Insurance giant Anthem Inc. suffered a massive data breach exposing the personal information of up to 80 million Americans — and it could have been even worse for consumers.
The hackers didn't take sensitive medical information on patients or their credit card data, according to the company, even though it was stored alongside Social Security numbers and other personal information that were stolen.
For several weeks last month, hackers infiltrated the key database of customer and employee information at the nation's second-largest health insurer. The company stumbled upon the attack last week and then scrambled to alert customers and authorities.
The intrusion is raising fresh questions about the ability of giant health insurers and other medical providers to safeguard the vast troves of electronic medical records and claims data they are stockpiling.
All this comes at a time when Anthem is spearheading an ambitious effort to build a controversial database of medical records on 9 million Californians for use by hospitals and doctors.
In light of the data breach, patient advocates called on consumers to boycott the Anthem-led California Integrated Data Exchange, or Cal Index, as it prepares to launch this year. California's insurance commissioner said he and other regulators will examine whether the Indianapolis-based company is doing enough to prevent future breaches.
The federal government had put Anthem on notice in 2013 about its computer vulnerabilities, and last year the FBI warned healthcare companies about the growing threat of cyberattack on the industry.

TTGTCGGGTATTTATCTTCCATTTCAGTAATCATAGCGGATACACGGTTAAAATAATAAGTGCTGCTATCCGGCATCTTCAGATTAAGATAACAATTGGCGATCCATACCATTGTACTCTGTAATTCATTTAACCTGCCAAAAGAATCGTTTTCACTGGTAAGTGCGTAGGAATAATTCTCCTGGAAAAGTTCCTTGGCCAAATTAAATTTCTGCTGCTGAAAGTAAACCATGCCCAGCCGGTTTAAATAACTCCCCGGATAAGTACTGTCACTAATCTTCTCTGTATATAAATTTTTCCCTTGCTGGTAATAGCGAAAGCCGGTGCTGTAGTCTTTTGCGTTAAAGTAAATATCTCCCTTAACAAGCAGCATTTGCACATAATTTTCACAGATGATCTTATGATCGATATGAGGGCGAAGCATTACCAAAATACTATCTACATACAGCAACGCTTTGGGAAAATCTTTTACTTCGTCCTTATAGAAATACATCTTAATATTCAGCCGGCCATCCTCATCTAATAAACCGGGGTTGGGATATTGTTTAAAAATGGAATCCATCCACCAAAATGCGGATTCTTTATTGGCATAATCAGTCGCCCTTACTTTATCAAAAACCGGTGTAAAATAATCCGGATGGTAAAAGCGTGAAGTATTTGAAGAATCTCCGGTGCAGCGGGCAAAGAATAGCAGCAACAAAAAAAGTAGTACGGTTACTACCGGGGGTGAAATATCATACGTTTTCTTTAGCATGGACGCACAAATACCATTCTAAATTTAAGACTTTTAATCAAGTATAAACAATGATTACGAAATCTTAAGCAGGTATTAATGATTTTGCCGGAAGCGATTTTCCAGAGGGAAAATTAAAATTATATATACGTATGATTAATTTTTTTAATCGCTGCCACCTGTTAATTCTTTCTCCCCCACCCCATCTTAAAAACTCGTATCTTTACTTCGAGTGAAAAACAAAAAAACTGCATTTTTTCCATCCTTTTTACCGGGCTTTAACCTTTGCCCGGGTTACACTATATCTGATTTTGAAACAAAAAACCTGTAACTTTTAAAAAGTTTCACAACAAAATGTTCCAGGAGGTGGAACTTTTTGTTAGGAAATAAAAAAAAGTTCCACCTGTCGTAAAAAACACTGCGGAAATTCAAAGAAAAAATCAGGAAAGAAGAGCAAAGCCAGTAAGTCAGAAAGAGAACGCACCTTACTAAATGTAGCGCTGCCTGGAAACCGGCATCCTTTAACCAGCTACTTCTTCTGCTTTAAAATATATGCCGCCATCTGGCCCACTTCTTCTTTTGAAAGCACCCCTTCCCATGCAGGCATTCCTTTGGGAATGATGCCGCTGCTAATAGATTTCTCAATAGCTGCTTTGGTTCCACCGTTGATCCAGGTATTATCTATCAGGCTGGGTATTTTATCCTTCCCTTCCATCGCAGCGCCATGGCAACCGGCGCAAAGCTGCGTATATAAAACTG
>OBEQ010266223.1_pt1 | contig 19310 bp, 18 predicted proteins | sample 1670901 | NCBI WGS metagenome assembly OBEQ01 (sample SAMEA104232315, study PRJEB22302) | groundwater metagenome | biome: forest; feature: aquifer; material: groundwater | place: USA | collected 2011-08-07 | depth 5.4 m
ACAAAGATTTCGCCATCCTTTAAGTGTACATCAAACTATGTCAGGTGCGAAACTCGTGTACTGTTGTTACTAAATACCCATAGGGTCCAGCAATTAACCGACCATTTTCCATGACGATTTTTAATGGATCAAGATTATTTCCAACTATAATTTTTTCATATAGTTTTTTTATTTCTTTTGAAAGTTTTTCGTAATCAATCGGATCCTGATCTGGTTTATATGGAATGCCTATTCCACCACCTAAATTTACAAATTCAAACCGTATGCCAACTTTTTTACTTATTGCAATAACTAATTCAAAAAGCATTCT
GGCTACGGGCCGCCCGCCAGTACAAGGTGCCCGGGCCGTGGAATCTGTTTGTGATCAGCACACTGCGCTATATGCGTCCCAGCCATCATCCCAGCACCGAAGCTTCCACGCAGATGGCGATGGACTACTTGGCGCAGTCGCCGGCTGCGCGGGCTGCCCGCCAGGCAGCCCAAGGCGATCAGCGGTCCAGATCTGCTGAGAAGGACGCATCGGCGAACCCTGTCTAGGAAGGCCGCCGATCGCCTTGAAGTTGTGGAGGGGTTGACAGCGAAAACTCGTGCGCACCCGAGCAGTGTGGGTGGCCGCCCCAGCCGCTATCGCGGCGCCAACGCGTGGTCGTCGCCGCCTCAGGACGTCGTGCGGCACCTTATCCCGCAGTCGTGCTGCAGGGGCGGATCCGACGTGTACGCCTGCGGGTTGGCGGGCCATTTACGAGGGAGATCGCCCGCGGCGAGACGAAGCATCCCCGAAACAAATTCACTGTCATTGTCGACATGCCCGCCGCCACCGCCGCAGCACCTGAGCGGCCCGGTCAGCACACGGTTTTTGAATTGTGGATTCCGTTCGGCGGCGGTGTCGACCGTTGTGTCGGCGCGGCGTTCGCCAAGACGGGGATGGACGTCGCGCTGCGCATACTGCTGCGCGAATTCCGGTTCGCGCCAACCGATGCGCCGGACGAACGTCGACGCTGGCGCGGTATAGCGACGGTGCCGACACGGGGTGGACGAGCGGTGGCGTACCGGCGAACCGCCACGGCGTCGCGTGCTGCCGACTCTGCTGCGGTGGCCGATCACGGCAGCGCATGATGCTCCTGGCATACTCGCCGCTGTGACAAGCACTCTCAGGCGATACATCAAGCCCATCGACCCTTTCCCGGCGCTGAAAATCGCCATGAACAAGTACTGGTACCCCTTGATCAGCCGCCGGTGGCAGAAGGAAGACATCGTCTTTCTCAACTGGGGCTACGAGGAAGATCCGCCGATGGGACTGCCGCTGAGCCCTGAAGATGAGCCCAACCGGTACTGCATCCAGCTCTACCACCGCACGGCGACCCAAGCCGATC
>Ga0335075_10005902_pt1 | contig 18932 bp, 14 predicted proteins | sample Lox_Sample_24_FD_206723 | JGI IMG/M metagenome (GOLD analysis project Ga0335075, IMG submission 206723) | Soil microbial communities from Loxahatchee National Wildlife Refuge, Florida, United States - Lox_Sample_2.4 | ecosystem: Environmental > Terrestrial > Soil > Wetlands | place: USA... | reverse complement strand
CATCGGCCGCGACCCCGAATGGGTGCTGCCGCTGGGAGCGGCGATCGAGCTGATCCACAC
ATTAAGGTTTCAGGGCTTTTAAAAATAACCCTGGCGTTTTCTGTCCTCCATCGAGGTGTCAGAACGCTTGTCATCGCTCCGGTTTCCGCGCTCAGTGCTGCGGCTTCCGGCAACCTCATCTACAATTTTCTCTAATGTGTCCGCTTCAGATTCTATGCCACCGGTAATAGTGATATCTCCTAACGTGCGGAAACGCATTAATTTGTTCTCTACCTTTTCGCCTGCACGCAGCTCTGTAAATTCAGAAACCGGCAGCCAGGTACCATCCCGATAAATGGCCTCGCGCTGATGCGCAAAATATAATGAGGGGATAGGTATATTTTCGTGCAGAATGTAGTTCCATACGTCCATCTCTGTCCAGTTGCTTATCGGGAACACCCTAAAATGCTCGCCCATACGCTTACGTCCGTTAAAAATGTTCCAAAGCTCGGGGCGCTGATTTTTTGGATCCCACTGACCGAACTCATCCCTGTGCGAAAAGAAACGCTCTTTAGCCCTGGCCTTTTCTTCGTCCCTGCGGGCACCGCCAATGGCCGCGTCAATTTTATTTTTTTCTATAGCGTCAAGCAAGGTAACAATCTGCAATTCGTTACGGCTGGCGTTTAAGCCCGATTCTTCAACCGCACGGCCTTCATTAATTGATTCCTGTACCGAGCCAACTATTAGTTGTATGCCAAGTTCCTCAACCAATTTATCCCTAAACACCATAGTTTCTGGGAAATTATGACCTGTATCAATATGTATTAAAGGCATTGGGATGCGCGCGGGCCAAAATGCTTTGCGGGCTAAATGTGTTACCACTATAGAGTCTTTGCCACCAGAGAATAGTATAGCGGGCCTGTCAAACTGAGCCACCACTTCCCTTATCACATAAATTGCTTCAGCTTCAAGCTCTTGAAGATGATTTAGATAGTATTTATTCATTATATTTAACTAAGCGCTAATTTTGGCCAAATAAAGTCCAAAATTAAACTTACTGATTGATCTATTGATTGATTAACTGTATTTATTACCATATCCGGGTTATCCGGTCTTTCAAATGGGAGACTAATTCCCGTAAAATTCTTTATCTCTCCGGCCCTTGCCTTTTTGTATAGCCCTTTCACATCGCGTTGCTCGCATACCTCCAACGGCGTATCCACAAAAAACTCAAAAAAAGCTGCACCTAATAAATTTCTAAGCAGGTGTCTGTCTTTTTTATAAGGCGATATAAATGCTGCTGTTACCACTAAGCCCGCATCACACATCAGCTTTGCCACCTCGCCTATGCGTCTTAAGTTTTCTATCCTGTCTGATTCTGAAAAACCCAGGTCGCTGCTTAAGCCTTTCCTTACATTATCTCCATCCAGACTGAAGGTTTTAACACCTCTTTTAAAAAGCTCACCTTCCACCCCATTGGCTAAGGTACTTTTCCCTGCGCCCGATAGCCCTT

"The ability of healthcare companies to compile data has grown far faster than their ability to protect it," said Alan Sager, a health-policy professor at Boston University. "For too many organizations it's more about maximizing revenue, while protecting patient confidentiality ranks at the bottom."
The hackers broke into one of Anthem's databases sometime around early January, according to people familiar with the investigation. An Anthem employee noticed a large query running in the database on Jan. 27 using his log-in information and reported the suspicious activity.
Two days later, an internal investigation verified that the company was a victim of a cyberattack, the company said, and federal authorities were alerted.
Anthem said hackers accessed customers' names, dates of birth, Social Security numbers, addresses, phone numbers, email and employment information. Some of the customer data may also include details on their income.
The data breach extended across all of Anthem's business, possibly affecting customers at large employers, individual policyholders and people enrolled in Medicaid managed-care plans. It also involved data on company employees. The full extent of the data breach and the fallout for consumers remains unknown.